Welcome to AuSIM; leaders in 3D sound technology
Home < About AuSIM < Technology < Glossary < S-V
Glossary [S-V]
Terminology of Sound
[0-9]   [A-C]   [D-F]   [G-I]   [J-L]   [M-O]   [P-R]   [S-V]   [W-Z]
Sample Rate
The number of samples per second at which a sound is processed (usually ranges from 8 kHz to 192 kHz NOTE: CD quality is 44.1kHz, or 44,100 samples per second.
The reduction in size or intensity of a sound wave due to decreasing transmissivity of sound waves by human head tissue versus air.
Sound Source
Refers to an object in 3D space that emits sound.  The actual sound signal that it sends out can be a live signal, a wave file, or any other audio signal.  A 3D sound device is often rated on how many different sources it can independently position at any one time.  Realistic sound spaces can be created with as few as four concurrent sources; very complex spaces can have dozens of separate sounds at a time
The process of modifying an audio signal for the purpose of making it appear to a human ear to originate from a specific point in 3D space.
Speaker Arrays
An installation of multiple speakers in a certain pattern, usually designed to create a sound field within the space defined by the speakers.  Examples are stereo speakers, or quadraphonic speakers.
Refers to two audio signals, usually rendered on two separate speakers.  Stereo sounds appear to originate from somewhere between the two speakers, or between the ears of a listener in the case of headphones.
Headphones where the transducers rest on top of the pinnae (ear lobe).   Airline passenger headphones are an example of such devices.  Supraural headphones are the worst for 3D audio, because positional placement over the ear is very inconsistent.  Supraural-closed headphones actually do exist; the most popular broadcast headset today is the Sennheiser HEC-25 which is supraural (comfortable) and closed (to the crowd noise).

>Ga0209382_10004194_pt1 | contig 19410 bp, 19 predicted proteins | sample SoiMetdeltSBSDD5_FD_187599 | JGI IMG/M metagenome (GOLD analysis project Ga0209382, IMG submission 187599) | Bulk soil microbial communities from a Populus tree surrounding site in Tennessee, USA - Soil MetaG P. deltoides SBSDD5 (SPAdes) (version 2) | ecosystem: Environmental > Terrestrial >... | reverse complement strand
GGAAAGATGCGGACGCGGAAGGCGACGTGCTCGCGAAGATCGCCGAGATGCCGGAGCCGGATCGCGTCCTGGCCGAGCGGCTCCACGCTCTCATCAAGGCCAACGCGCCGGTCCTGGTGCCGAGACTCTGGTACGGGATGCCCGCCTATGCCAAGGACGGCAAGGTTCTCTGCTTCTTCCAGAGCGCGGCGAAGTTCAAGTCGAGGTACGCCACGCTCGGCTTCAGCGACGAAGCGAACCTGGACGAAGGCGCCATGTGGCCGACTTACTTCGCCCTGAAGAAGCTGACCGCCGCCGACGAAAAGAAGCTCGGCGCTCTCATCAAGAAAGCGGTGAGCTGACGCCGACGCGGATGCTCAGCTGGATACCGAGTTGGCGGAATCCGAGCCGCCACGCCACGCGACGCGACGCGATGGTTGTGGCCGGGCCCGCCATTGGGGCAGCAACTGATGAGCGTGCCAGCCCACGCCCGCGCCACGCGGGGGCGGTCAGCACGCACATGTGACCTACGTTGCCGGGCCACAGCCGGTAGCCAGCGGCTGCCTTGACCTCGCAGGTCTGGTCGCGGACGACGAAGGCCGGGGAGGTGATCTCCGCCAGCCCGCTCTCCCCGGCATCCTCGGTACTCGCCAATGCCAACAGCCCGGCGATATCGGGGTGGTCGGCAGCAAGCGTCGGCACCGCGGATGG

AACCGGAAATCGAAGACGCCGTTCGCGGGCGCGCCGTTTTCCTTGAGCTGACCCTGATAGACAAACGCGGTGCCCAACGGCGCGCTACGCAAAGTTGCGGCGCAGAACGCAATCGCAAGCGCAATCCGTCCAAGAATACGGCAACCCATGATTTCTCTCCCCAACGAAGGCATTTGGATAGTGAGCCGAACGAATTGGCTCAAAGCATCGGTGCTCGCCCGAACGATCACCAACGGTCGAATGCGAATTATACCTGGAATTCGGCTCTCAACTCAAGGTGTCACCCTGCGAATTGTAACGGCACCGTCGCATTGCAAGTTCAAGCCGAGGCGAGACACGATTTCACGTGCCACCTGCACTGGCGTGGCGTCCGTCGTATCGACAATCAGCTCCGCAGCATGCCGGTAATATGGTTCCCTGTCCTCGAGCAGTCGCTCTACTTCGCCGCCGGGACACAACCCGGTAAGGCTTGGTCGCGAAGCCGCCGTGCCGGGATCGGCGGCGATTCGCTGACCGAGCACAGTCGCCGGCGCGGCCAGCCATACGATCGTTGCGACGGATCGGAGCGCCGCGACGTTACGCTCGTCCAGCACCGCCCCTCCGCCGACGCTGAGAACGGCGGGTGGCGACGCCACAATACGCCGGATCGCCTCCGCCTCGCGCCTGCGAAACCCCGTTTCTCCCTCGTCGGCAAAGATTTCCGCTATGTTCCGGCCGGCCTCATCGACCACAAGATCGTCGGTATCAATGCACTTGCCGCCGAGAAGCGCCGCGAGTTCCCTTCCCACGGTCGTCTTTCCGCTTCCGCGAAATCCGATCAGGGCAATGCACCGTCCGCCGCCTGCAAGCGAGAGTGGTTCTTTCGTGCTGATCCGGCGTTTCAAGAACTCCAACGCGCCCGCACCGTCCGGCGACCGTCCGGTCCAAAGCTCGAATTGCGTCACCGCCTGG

Sounds not only travel to a pair of ears on a direct path, but they also bounce off objects in the world.  Most natural listening environments contain at least a sound reflecting ground plane, such as a floor.  Therefore, reflecting objects are necessary to make virtual environments sound natural and realistic.  They help listeners navigate and enhance the overall effect of immersion in a virtual environment.  Almost as important as reflections, is the absence of a reflection.  For example, the brain can tell the change in a sound space when a reflection is removed by opening a door or a window.
Sweet Spot
The location where a listener has to be placed to get the optimal effect when listening to a specific speaker setup.
Transmission Loss
Sounds get absorbed as they travel through objects such as walls (similar to atmospheric absorption in the case of traveling through a medium).  Transmission loss models are needed to realistically simulate sounds outside a window or in the next room.
Update Rate
The number of times that a specific instance of a sound space is re-computed and updated per second.  Each time any object moves (most often the listener), the space needs to be updated.  The higher the update rate, the faster objects can move without creating audio artifacts, such as clicking.  Audio update rates generally range from a minimum of 20Hz to 100Hz.  Video update rates are usually in the same range (TV signals are updated at 25 OR 30Hz).
AuSIM Inc., the experts in 3D sound [Home] [About AuSIM] [Products] [Services] [Applications]

[Support] [Contacts] [Buy Online] [Downloads] [News & Events]
© AuSIM Inc. 1998-2011.    Last updated on